Mestle contented that this resulted in a naked license situation.
However, there was evidence which established that:
1. Mash did provide deli raining manuals and training programs for deli managers and assistant managers (which were mandatory only for company store personnel).
2. Mash also distributed recipe books for its DELI QUIK products and a sandwich program manual providing specifications in connection with a variety of the sandwiches.
3. Regular merchandising bulletins were sent to the stores.
4. Mash encouraged (although it did not require) affiliated stores to purchase all material from Mash, and over 8% of the raw materials used in DELI QUIK products were, in fact, purchased from Mash.
5. Mash's district managers did regularly inspect company and affiliated stores to observe operations and to handle problems.
6. Mash also employed a deli merchandiser Ñ an inspector Ñ who visited the delicatessen departments of the stores on a regular basis and oversaw operation of those departments.
What should the ruling be and why? In your answer also discuss the rationale behind the quality control requirement in trademark licensing. 15 points]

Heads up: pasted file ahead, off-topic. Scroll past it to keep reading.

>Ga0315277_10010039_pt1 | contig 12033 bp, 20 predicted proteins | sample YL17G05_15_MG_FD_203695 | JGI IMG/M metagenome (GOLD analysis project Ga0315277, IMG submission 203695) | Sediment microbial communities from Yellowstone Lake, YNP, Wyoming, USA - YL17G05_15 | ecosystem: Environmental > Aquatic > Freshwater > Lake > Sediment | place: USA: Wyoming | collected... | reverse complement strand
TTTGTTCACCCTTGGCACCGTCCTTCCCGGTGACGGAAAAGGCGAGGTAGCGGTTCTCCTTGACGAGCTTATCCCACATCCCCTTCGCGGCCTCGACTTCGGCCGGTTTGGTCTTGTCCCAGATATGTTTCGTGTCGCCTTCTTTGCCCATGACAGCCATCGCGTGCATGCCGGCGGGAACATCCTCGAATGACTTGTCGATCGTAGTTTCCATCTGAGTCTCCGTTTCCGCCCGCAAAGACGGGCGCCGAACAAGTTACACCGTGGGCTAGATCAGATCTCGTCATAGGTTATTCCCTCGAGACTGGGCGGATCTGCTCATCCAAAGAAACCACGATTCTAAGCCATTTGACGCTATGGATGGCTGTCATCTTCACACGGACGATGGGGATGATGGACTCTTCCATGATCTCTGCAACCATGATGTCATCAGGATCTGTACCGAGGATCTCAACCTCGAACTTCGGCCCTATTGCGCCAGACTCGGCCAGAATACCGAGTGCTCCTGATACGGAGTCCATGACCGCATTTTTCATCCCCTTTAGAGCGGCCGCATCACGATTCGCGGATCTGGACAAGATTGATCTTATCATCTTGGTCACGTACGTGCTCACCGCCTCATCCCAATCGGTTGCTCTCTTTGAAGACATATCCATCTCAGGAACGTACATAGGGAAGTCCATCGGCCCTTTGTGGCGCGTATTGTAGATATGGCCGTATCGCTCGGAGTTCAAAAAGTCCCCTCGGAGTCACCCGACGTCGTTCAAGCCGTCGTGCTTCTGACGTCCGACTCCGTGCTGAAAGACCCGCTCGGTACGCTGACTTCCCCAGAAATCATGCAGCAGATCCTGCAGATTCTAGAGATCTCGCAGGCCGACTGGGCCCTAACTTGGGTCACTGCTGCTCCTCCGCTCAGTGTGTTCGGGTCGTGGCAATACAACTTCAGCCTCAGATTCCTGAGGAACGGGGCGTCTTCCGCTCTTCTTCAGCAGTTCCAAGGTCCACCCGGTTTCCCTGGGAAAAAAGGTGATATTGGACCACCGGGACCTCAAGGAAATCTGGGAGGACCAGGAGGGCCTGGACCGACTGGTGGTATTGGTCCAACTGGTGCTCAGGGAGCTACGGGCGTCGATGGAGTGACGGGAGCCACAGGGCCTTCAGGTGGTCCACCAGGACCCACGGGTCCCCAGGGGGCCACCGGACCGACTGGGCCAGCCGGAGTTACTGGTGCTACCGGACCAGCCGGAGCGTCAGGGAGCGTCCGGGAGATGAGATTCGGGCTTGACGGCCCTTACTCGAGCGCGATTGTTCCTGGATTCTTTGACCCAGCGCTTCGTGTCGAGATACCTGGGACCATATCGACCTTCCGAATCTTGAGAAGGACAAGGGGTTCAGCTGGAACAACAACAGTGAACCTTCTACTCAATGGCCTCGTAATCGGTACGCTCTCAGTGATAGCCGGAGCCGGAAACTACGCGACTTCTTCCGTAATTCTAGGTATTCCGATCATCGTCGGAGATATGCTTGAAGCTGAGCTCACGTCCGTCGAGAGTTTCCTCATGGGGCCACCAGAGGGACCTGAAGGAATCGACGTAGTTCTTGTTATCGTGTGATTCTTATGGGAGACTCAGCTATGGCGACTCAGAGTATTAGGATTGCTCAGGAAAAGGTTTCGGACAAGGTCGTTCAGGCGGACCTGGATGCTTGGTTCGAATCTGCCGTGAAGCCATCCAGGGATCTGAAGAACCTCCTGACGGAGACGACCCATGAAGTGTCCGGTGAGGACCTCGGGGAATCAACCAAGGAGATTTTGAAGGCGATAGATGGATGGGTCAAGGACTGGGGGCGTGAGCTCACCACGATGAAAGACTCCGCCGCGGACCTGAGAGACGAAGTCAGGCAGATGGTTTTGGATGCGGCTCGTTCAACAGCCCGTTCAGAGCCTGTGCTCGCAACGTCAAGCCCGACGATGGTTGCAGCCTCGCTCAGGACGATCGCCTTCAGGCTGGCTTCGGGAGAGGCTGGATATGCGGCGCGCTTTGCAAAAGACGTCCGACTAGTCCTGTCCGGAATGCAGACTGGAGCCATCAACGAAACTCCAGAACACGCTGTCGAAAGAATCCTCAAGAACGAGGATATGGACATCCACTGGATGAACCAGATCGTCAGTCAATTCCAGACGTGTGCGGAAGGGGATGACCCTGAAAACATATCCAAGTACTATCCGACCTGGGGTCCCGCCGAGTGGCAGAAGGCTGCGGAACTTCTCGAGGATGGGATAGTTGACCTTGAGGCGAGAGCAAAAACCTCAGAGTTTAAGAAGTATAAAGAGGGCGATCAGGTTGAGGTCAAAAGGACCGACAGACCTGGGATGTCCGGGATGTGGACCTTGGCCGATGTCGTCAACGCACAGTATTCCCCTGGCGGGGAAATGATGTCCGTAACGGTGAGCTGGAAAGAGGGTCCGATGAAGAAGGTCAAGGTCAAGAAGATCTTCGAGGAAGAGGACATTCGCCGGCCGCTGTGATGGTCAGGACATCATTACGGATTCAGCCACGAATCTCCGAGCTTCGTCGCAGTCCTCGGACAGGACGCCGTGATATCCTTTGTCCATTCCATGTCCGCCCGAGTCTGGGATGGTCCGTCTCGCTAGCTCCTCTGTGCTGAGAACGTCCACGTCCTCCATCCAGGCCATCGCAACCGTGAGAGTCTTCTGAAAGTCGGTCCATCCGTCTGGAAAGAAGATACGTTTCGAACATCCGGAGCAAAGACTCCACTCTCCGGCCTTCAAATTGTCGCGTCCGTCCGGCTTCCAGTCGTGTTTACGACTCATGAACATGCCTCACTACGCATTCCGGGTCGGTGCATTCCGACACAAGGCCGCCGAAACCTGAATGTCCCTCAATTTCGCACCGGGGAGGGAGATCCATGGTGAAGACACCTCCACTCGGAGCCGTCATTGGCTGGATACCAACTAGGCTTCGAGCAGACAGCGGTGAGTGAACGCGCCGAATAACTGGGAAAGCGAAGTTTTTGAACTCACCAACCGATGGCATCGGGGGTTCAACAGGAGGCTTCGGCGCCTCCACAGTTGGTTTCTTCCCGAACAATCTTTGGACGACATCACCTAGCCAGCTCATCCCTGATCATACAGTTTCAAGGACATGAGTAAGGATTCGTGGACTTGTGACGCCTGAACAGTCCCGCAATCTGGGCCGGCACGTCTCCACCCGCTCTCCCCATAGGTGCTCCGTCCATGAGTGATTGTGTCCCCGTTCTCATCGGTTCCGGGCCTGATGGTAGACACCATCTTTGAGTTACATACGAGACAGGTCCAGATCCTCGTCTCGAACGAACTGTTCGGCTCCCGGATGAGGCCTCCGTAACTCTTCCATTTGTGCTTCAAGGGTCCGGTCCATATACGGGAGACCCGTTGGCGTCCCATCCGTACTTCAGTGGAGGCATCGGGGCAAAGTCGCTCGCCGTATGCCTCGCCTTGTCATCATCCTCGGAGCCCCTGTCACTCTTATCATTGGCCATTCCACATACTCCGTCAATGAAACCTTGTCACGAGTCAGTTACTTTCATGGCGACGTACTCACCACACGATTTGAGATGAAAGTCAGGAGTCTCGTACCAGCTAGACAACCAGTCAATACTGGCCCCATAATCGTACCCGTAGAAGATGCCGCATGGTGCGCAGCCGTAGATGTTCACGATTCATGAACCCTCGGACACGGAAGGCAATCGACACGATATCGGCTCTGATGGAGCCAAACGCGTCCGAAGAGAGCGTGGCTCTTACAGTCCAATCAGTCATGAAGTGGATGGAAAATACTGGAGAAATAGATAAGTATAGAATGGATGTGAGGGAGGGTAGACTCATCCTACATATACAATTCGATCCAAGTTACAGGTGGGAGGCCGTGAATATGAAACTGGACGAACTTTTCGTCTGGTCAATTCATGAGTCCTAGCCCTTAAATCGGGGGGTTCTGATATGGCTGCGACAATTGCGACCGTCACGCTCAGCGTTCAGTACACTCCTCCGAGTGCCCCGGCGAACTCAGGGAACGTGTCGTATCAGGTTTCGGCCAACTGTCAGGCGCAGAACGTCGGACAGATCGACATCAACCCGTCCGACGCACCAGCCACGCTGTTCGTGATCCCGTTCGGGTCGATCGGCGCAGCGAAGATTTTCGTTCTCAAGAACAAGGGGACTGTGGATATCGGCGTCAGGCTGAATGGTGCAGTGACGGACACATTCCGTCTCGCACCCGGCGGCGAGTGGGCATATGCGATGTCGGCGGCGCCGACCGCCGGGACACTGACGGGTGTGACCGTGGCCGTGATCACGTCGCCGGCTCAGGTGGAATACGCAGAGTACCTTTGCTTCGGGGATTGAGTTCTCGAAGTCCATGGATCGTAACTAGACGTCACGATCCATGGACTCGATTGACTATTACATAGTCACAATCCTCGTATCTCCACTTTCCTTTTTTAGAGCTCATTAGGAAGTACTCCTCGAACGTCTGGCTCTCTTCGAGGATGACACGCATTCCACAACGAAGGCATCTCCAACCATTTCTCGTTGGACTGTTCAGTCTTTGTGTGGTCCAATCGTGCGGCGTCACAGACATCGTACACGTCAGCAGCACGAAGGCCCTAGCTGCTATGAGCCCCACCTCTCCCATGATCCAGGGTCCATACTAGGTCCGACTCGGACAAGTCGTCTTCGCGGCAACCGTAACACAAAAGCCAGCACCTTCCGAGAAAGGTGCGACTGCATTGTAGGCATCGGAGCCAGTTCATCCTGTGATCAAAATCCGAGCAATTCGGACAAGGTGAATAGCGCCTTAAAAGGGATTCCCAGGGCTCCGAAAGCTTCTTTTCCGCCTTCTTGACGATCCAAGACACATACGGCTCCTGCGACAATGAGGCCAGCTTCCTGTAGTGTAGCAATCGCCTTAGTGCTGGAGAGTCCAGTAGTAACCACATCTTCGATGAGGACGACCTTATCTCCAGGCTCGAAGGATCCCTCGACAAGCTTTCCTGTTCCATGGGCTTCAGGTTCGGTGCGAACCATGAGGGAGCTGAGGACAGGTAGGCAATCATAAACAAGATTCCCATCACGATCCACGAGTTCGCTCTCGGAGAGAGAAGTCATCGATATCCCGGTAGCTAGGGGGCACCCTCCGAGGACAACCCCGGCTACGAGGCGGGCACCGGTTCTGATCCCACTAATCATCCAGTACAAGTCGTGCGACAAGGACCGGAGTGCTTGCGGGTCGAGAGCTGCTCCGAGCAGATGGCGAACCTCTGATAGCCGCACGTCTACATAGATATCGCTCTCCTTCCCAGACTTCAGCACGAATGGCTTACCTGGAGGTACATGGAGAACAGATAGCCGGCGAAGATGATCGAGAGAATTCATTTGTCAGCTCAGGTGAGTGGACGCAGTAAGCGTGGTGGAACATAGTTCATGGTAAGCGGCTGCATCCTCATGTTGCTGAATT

Eyeglass lenses made of glass (not those made of plastic) have been required by the U.S. Government to be of a specified hardness (strength) so that they would not be likely to break (in normal usage) and injure the wearer. A special heat treatment (annealing) of the lenses was adequate to meet government specifications. But then new specifications were promulgated and the old heat treatment techniques were no longer adequate.
Edward Bell invented a new process for chemically treating the lenses so they could meet the new government specifications. Bell obtained a patent on his process, which was adopted immediately by the entire eyeglass lens industry.
This industry is composed of three large competitors and a large number of smaller companies. The market share of these companies is as follows: